Developer says plans for 3727 Sunnyside Ave. nearing completion
A new three-story, nine-unit apartment building will be going up later this year at 3727 Sunnyside Ave. in Brookfield after village trustees voted unanimously to award developer Michael Gatto two zoning variations that previously had been recommended by the Brookfield Planning and Zoning Commission.
It will be Gatto’s fourth apartment building to break ground in downtown Brookfield since 2017.
“I’ve engaged the architect and civil engineer, so we should be ready to submit [final plans], barring any unforeseen circumstance by the end of April or early May,” said Gatto, who added he’s already secured financing for the development. “As soon as we get our building permits we’ll be ready to go.”
The variations approved for the project included providing relief from a provision requiring 80-percent build-to-zone coverage along the principal street frontage. By granting the variation, the village is allowing Gatto to step back the Sunnyside Avenue face so that it is not one sheer wall across at least 80 percent of the front yard.
The resulting T-shaped plan, with the top of the T facing north, allows for more green space in front of the building. The development will house six one-bedroom and three two-bedroom apartments.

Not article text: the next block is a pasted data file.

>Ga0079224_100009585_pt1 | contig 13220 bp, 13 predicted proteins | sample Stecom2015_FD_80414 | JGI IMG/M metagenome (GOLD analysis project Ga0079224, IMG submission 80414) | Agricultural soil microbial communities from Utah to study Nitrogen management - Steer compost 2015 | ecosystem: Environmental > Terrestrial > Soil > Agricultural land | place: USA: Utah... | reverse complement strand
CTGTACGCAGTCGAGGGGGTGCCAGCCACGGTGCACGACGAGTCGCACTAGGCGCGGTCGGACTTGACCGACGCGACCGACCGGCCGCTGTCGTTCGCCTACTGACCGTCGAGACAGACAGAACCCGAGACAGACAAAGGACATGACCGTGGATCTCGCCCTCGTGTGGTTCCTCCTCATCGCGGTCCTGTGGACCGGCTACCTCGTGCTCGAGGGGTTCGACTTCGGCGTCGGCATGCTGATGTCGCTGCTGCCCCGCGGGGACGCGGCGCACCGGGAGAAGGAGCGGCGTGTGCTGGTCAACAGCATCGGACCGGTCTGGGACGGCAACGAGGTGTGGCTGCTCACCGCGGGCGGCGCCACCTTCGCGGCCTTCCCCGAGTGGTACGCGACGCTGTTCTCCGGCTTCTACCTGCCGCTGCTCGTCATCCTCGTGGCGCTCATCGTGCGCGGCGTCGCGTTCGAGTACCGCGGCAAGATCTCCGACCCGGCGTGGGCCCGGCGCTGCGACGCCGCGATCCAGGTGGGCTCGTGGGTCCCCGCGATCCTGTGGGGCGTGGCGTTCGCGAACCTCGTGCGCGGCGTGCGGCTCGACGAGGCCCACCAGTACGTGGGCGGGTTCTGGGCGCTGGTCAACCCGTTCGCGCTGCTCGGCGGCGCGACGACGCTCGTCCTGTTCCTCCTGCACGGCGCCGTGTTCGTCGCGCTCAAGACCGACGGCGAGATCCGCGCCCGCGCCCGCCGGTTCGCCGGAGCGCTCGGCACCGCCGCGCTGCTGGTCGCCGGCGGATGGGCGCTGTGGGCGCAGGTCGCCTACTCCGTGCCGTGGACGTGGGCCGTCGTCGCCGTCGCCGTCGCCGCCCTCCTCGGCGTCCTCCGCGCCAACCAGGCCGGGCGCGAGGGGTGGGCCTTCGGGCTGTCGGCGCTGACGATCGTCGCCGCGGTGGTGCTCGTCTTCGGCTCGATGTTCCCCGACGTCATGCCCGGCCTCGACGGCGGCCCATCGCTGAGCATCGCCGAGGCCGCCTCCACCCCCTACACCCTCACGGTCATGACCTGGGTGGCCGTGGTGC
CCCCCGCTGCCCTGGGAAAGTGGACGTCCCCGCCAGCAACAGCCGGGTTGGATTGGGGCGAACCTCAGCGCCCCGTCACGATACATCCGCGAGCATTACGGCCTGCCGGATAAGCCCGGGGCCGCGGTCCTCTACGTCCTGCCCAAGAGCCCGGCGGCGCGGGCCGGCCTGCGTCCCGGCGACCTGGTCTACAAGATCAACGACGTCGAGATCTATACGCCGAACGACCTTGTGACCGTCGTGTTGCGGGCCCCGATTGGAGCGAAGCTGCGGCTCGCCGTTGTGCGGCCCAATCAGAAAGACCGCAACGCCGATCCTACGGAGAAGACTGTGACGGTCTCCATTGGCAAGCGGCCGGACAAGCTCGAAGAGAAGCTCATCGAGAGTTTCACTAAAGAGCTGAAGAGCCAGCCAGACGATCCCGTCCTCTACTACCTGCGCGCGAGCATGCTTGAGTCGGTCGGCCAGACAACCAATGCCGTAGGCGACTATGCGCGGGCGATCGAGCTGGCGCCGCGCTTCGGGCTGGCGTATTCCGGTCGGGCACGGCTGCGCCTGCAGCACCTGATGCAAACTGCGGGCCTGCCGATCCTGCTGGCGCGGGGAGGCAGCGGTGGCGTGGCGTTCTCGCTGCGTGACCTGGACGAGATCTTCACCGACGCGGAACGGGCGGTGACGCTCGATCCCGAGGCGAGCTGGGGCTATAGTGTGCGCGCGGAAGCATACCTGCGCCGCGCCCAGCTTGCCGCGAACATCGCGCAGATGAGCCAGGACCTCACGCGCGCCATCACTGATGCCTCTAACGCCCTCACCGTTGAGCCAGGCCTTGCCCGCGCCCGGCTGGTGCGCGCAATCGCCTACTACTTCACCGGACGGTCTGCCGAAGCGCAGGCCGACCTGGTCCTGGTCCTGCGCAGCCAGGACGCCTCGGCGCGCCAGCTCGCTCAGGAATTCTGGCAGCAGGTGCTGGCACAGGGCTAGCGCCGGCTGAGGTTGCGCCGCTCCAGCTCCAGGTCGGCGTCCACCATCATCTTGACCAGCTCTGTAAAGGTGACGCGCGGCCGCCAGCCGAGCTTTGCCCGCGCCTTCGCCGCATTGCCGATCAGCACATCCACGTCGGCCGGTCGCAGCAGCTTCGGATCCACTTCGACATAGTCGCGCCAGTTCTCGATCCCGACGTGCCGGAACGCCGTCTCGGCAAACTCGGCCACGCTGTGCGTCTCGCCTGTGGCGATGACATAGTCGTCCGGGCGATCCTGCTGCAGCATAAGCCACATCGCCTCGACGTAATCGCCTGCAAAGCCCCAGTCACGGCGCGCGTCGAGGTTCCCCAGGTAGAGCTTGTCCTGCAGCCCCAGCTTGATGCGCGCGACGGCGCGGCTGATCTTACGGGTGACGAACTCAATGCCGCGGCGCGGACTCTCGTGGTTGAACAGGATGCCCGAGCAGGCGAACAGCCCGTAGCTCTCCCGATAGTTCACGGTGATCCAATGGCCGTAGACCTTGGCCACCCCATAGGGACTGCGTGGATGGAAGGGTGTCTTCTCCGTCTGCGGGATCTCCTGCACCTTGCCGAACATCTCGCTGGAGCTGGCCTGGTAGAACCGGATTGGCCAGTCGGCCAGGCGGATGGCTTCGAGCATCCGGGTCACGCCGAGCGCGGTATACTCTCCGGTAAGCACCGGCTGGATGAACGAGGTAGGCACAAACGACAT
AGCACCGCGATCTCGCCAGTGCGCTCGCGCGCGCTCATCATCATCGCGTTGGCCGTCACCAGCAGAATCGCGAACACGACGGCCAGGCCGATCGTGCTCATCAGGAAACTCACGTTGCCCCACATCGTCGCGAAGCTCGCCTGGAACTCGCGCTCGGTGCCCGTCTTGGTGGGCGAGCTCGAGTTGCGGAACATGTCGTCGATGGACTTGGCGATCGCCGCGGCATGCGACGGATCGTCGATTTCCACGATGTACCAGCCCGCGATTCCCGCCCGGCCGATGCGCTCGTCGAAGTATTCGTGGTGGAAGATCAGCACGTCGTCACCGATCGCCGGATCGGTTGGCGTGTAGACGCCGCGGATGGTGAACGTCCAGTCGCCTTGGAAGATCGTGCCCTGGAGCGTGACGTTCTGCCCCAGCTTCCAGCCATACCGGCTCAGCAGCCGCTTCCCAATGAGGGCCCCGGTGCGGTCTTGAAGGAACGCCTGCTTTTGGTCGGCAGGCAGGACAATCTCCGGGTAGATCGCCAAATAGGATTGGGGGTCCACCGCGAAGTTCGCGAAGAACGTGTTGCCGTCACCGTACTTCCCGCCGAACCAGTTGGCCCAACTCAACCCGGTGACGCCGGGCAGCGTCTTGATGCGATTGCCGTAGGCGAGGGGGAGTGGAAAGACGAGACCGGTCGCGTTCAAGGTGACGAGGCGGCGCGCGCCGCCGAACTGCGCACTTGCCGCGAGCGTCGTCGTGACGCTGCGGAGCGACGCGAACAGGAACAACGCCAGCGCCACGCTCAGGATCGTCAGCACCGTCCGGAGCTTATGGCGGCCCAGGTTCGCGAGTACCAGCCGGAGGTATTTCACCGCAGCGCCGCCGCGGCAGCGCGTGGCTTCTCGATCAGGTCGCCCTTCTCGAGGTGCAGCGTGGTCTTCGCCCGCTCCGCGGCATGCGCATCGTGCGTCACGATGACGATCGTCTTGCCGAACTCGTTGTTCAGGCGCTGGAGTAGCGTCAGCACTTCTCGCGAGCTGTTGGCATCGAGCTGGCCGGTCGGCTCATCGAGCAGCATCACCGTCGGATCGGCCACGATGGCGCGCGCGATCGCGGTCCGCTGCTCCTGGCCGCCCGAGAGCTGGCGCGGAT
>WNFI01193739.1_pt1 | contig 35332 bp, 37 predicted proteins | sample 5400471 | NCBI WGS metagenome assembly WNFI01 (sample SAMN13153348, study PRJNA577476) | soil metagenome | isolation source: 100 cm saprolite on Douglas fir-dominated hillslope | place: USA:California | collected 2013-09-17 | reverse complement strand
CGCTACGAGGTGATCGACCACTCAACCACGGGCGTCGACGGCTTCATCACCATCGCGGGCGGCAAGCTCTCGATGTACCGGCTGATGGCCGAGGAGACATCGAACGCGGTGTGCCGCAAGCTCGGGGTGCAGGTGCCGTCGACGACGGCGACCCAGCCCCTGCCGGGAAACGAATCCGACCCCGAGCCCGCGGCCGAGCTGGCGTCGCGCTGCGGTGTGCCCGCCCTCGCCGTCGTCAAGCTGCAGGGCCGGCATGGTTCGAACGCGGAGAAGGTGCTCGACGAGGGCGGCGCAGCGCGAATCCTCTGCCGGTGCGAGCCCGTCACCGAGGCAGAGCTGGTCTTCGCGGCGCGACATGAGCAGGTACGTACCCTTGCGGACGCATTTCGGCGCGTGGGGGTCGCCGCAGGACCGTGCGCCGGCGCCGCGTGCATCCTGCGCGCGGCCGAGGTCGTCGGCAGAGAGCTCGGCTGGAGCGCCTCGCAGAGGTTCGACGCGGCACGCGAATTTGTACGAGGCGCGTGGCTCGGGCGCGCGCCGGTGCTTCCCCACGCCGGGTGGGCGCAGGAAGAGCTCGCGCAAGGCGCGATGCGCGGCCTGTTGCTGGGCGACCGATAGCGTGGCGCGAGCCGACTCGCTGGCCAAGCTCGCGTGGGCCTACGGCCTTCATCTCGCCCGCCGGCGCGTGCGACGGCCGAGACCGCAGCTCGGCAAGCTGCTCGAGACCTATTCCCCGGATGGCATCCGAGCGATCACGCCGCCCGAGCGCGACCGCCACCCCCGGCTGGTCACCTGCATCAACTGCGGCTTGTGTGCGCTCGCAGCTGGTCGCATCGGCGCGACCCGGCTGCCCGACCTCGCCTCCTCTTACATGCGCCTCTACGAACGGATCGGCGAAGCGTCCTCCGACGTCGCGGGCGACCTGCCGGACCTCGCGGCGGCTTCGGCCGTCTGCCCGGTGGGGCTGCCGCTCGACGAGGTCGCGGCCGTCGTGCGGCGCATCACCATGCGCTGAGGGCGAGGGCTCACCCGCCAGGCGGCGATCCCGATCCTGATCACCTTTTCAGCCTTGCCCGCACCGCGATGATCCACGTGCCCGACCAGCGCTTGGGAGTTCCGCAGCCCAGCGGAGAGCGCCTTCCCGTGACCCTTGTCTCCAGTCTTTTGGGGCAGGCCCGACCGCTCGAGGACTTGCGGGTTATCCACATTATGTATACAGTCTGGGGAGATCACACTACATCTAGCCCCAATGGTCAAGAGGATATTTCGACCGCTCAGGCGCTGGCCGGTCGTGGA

Trustees also awarded Gatto a variation allowing two of the development’s 10 onsite parking spaces in a side yard. Those two spots, including one handicapped parking space, are along the south lot line toward the rear of the property adjacent to an alley that provides direct access.
Grand Blvd. building goes vertical
Another of Gatto’s developments, a mixed-use commercial/apartment building at 3704 Grand Blvd., is now making visible progress after the COVID-19 pandemic and then poor weather stalled construction during 2020 and early 2021.
The development, which has frontages along both Grand Boulevard and Sunnyside Avenue, will house 17 one-bedroom apartments and a ground-floor commercial storefront facing Grand Boulevard.
It will also feature a green roof and rooftop terrace for tenants, which required the building to be framed in steel.
Construction broke ground in October 2020 after winning approval from the village board in December 2018. Because of the green roof/terrace the building was more complicated to design than Gatto’s other, more straightforward apartment buildings in Brookfield.
Gatto said he purchased the steel in mid-2020, a purchase he initially thought he’d regret as the pandemic played havoc with construction projects. But after seeing steel prices skyrocket last year, it turned out to be a good decision.
“Thank God, because prices went up 80, 100 percent depending on the day,” Gatto said. “I first thought it was a mistake, but now it’s one of the biggest wins on the project.”
The steel framing for the three-story building is now complete, said Gatto. Work last week was concentrated on tying the development into the existing storm sewer system.
“Things should pick up pace once we go vertical with the wood [framing],” Gatto said.